The next track was another instrumental, but on “Veldt,” the relative unease of the previous track was discarded for an outright sense of dread as the detuned bridge not he previous album’s “All For You” was obviously deemed the jumping off point for this lurching, pseudo-African fever dream of a track. One of the last times that one can hear Burchill’s sax playing was here, and it provided the only comforting thing for the listener’s ear to grab ahold of. The band was obviously besotted with Bowie’ “Lodger” [released before the sessions began for this album] and took “African Night Flight” as a touchstone for this track. They even replicated Eno’s famous “cricket menace” for an appearance. When deep, backward sounding vocals appear near the end, the side of the album can’t end too soon. These seven tracks had been a thoroughly wild ride. What would side two entail?

Next: …Set controls for the heart of the bass

About postpunkmonk

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7 Responses to Rock G.P.A.: Simple Minds [part 4]

  1. Echorich says:

    Those syncopations and rhythms hinted to on Life In A Day, find full bloom on RTRC!! Yes there are lots of references to the Düsseldorf Mob here as well as a very healthy and instructive helping of Low & Lodger. But if Simple Minds were being heavily influenced by the change in direction coming from the Continent, they were also listening closely to what was beginning to come out of the North of England, Sheffield in particular.
    Citizen and Carnival raise the bar very high and I feel like Factory should have been a massive hit. It may actually equal about anything coming out of Manchester, Liverpool or Sheffield at the time, but I’m sure Arista had NO idea what to do with it. Sure there are some obvious Joy Division and Magazine references in the track, but it’s much more majestic than anything either band was releasing.
    Cacophony has an almost Metal/Synth vibe, some 30 years before anyone, albeit Bauhaus, was really exploring that corner of the Darkwave. That it come and goes with a sinister menace so quickly leaves you waiting for the other foot to drop. When it drops, it’s Veldt’s dark no-wave jungle that the listener falls into. Veldt is all about the sounds you hear in your nightmares, in those dark, uncomfortable places. It’s way more mature than anything else that came before it from the band.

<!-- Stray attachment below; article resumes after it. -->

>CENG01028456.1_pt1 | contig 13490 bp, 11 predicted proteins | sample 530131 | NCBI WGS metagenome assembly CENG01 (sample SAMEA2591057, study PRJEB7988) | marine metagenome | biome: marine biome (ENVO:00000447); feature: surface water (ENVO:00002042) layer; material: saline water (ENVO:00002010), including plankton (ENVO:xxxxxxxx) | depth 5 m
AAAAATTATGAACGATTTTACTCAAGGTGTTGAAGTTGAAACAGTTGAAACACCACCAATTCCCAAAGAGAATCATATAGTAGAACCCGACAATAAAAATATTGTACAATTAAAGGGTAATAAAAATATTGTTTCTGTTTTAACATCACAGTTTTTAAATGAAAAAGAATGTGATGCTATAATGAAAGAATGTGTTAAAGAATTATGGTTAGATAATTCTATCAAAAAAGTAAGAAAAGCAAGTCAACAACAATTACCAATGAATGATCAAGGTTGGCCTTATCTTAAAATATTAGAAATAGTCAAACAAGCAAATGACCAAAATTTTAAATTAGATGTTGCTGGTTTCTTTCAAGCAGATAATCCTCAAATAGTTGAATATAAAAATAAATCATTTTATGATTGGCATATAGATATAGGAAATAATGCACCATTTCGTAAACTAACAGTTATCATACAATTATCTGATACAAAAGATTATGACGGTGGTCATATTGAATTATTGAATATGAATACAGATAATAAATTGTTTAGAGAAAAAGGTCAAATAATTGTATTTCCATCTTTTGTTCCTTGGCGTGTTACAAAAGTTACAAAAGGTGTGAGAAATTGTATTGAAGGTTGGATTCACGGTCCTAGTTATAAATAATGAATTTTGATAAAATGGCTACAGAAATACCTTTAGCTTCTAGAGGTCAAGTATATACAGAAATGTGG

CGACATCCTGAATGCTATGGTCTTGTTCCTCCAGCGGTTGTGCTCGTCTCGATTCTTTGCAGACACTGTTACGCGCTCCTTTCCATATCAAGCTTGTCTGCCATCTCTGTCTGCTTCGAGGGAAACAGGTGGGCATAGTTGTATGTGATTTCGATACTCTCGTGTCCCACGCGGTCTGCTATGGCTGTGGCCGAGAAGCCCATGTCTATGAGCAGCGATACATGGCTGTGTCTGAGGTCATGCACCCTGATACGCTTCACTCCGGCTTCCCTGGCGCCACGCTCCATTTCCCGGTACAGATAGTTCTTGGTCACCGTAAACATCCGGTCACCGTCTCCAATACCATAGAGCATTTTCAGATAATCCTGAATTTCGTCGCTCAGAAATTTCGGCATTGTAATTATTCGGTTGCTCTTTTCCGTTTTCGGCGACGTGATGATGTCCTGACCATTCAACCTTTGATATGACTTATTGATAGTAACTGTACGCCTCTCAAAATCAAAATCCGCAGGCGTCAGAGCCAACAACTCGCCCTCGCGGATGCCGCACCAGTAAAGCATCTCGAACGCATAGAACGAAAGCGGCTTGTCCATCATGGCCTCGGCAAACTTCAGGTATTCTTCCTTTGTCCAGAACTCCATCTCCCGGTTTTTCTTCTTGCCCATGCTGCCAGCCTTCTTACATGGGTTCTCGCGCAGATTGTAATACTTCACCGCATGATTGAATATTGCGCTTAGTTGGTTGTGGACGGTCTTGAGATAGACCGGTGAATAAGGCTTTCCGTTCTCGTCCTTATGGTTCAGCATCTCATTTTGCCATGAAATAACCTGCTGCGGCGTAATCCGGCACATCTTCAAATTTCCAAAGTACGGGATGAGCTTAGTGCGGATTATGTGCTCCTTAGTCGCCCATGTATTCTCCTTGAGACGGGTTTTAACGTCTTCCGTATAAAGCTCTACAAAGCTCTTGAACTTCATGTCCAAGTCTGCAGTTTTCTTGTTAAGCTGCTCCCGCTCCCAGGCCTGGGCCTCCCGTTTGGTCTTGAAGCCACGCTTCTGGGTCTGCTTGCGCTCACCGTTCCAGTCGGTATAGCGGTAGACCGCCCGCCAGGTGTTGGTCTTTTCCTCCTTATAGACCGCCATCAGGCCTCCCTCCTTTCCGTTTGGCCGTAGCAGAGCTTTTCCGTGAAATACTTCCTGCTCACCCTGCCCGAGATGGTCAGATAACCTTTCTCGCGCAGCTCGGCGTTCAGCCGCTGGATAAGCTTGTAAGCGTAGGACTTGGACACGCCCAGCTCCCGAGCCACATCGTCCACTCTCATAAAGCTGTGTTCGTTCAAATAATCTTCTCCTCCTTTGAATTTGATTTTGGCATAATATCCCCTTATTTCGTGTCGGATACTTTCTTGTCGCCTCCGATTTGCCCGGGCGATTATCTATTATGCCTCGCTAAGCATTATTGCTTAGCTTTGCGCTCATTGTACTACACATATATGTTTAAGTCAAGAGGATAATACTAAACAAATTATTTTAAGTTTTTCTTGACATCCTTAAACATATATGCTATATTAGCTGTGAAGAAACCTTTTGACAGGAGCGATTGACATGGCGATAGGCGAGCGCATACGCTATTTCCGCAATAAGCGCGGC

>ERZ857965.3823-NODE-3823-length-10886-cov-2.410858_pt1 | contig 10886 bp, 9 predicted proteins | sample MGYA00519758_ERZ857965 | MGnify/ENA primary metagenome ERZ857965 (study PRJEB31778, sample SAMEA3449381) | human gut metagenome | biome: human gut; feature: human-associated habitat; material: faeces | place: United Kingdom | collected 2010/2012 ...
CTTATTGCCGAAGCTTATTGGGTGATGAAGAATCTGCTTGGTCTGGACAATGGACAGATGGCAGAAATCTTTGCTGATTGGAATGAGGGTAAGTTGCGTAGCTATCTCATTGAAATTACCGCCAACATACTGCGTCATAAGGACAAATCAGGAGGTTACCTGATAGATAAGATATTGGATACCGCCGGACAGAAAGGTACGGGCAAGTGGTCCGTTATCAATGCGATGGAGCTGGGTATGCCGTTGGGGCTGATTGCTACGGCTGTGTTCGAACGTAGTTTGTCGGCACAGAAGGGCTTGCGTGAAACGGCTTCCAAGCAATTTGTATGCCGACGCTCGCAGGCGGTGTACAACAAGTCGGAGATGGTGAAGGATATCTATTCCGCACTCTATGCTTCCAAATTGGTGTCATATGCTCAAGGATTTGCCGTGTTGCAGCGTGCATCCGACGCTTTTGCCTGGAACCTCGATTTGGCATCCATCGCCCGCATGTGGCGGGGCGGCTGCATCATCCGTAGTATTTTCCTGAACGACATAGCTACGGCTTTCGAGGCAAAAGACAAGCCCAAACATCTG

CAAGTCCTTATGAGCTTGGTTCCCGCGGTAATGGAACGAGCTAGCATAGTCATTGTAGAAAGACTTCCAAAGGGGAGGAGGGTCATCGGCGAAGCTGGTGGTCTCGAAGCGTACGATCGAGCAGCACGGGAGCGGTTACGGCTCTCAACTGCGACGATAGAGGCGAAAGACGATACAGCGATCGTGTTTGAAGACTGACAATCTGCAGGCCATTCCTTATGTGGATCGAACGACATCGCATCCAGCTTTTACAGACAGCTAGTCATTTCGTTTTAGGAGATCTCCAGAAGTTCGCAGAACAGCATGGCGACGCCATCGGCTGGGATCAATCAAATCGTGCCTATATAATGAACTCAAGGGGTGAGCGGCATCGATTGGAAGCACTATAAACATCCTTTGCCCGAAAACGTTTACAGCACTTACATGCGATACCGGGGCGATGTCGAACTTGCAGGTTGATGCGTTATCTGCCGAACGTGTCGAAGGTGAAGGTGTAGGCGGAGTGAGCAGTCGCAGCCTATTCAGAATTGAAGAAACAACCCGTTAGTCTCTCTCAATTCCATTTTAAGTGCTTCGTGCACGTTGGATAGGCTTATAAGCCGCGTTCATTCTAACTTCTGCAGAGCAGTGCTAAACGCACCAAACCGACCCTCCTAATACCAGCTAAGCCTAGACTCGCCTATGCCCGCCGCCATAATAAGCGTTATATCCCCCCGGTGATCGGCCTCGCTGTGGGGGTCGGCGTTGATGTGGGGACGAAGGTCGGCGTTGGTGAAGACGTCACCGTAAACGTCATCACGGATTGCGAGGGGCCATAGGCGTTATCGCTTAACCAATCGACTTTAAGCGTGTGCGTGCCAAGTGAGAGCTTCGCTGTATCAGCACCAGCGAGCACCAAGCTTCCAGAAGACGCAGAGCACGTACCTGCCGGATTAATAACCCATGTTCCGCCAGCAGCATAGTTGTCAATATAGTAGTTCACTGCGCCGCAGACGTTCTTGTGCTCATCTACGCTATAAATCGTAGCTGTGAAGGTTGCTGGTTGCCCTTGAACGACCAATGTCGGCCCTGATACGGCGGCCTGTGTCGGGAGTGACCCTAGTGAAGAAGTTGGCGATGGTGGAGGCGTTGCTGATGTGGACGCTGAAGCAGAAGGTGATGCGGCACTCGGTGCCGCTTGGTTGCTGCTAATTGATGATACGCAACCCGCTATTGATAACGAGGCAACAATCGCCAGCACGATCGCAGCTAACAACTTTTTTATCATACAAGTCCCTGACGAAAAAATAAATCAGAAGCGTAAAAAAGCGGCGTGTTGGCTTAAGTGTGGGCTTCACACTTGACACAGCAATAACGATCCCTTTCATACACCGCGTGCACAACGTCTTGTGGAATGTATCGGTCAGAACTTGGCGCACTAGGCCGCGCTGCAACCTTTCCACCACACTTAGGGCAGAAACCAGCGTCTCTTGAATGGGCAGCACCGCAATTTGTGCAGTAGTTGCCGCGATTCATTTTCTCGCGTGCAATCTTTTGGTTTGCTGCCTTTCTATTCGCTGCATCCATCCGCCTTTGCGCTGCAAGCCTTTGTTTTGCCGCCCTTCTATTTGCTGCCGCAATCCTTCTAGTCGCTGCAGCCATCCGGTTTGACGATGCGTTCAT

But yes, the meat of the beast is coming up next…

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    • postpunkmonk says:

      Echorich – I can’t believe it that I bought “Empires + Dance” and Real To Real Cacophony” at the same time! Talk about impact! Re: Arista. It’s crazy, but the band signed with them because they had Reed, Smith, and Iggy Pop! How did all of these misfits end up on Manilow’s label?

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      • Echorich says:

        I’ve always looked at Arista as the means to an end – not a great choice or a means to an end, but Bruce Findlay had a reputation and Arista likely bit based on that. That they couldn’t figure out how to market Simple Minds remains a shame.

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  2. zoo says:

    A few years ago I happened to listen to Radiohead’s “In Rainbows” and RTRC back-to-back and was struck by how similar in style the two albums were. They didn’t sound the same, but they had the same feel (at least in my mind on that day). I should try it again and see if I come to the same conclusion. Anyway, my fav track from side 1 is definitely “Factory.” The version on 5X5 Live is pretty good, but it has the current Kerr styling of elongating words (“Fac-tor-ee-eeee”) when the original was a quick staccato blast.

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    • postpunkmonk says:

      zoo – I should maybe give Radiohead another try. So many people seem to like them. I only heard “Creep” back in the day. Then years later, a wife’s co-worker insisted we hear his copy of either “Kid A” or “OK Computer.” I had to turn it off after 2-3 songs! I had a viscerally strong reaction against it, and have not heard Radiohead since, but I thought Thom Yorke’s vocals on the “Velvet Goldmine” OST were just fine.

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  3. “Creep” remains the highlight of Radiohead for me, but I prefer Tears For Fears’ brilliant cover of it.